Thank you again for engaging with our article!
      Jack Rodriguez

  6. Hello Jack and Dr. Irani,

    Thank you for sharing a wonderful and honest story of perseverance, self-love, and acceptance. I am one of the student’s from Dr. Tsao’s class, and when Jack shared this article in the chat, I knew I wanted to learn more about his experiences as a person who stutters.

    This paper offers insight from both client and clinician, and it is phenomenal to see these perspectives on stuttering treatment side-by-side in one paper. I especially liked how Jack personified his stutter, saying for the first time in 19 years, you shook hands with your stutter and “gained an immense amount of acceptance and respect towards it.” Portraying your stutter as a character makes it much less intimidating and paints a vulnerable and intimate portrait of stuttering as a part of oneself, rather than a part against. I also greatly appreciated Dr. Irani’s differential definitions between acceptance and resignation, since acceptance still allows and encourages work on meaningful change in one’s life. As clinicians, we aspire and strive for our clients to achieve acceptance and encourage our clients to live their fullest lives without feeling burdened by their speech disorders.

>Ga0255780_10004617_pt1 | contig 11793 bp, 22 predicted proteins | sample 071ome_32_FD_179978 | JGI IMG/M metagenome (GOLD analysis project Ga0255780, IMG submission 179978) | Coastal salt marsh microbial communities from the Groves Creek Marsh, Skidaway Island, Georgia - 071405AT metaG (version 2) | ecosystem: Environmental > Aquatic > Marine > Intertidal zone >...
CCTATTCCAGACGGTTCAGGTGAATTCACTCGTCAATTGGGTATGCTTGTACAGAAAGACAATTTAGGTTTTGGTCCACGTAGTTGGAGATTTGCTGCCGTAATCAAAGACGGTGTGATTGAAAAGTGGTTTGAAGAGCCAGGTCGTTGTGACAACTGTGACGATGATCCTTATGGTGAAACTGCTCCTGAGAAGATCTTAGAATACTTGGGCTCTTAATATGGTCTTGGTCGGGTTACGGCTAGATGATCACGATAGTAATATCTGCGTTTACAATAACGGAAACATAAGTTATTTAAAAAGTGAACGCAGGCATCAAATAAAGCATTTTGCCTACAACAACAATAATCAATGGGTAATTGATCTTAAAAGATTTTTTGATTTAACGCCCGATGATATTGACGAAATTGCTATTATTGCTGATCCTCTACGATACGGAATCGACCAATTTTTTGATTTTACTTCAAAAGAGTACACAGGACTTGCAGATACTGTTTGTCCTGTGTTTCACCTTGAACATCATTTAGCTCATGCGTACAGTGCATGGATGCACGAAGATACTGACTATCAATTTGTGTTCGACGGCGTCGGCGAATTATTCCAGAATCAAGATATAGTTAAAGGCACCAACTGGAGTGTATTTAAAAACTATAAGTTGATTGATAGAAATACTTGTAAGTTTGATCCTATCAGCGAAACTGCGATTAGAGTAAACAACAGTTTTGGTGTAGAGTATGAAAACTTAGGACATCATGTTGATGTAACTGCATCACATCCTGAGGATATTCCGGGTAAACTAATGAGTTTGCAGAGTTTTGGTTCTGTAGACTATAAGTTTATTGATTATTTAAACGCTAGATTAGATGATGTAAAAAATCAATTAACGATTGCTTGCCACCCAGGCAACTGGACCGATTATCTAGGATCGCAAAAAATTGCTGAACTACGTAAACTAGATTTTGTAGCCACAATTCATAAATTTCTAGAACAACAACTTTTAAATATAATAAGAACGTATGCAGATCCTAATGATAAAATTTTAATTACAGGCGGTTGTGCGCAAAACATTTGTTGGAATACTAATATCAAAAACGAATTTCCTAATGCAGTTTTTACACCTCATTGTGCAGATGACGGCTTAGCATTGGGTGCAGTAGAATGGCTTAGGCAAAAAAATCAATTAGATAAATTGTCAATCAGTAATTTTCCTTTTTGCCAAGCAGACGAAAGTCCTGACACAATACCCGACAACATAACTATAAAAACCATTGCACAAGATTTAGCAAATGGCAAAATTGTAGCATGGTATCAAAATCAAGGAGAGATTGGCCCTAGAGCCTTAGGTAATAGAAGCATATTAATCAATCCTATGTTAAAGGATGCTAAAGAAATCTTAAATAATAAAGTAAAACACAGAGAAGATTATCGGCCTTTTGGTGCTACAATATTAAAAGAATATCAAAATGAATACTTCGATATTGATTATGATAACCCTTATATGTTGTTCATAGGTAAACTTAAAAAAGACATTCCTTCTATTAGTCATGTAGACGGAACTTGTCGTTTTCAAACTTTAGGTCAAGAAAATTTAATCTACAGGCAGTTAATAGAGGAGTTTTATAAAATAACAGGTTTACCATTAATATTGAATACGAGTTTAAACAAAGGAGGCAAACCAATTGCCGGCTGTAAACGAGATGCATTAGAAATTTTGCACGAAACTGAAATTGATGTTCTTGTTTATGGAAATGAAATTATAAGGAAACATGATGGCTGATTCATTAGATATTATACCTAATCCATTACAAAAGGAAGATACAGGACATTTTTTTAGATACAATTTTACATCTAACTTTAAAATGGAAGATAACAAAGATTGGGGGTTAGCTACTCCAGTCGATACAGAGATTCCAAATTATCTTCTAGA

Like healing, acceptance is not linear, and there will inevitably be days where it would be harder to accept ourselves. A question I have for both Jack and Dr. Irani is, how would you encourage clients to continue therapy during the more difficult days? Therapy can be a frustrating and challenging process for clients, and there will be days where a client feels as though they have not progressed in their treatment. As a future clinician, I would like to know of any strategies you recommend to help strengthen our clients emotionally and motivate them to continue their journey to acceptance.

    Thank you once again, and have a wonderful day!
    Sophia H.

    • Dear Sophia,

      Great question with regards to remaining motivated and building a strong therapeutic relationship. For me personally, I have found it important to get to know your client well and build a trusting relationship. With regards to “how would you encourage clients to continue therapy…” I would like to ask you counter-questions: should they continue therapy? Is it OK to have a bad day and just take a break – a break from working on stuttering but also a break from “accepting” their stutter? To me, answering those questions in instrumental. I think you can guess my answers – we are all human and at times we all need a break – sometimes it is OK to be mad, it is OK to not accept. Early on in my clinical journey I have been the “acceptance police” while simultaneously chastising the “fluency police” – fortunately with time I have come to realize the hypocrisy in that.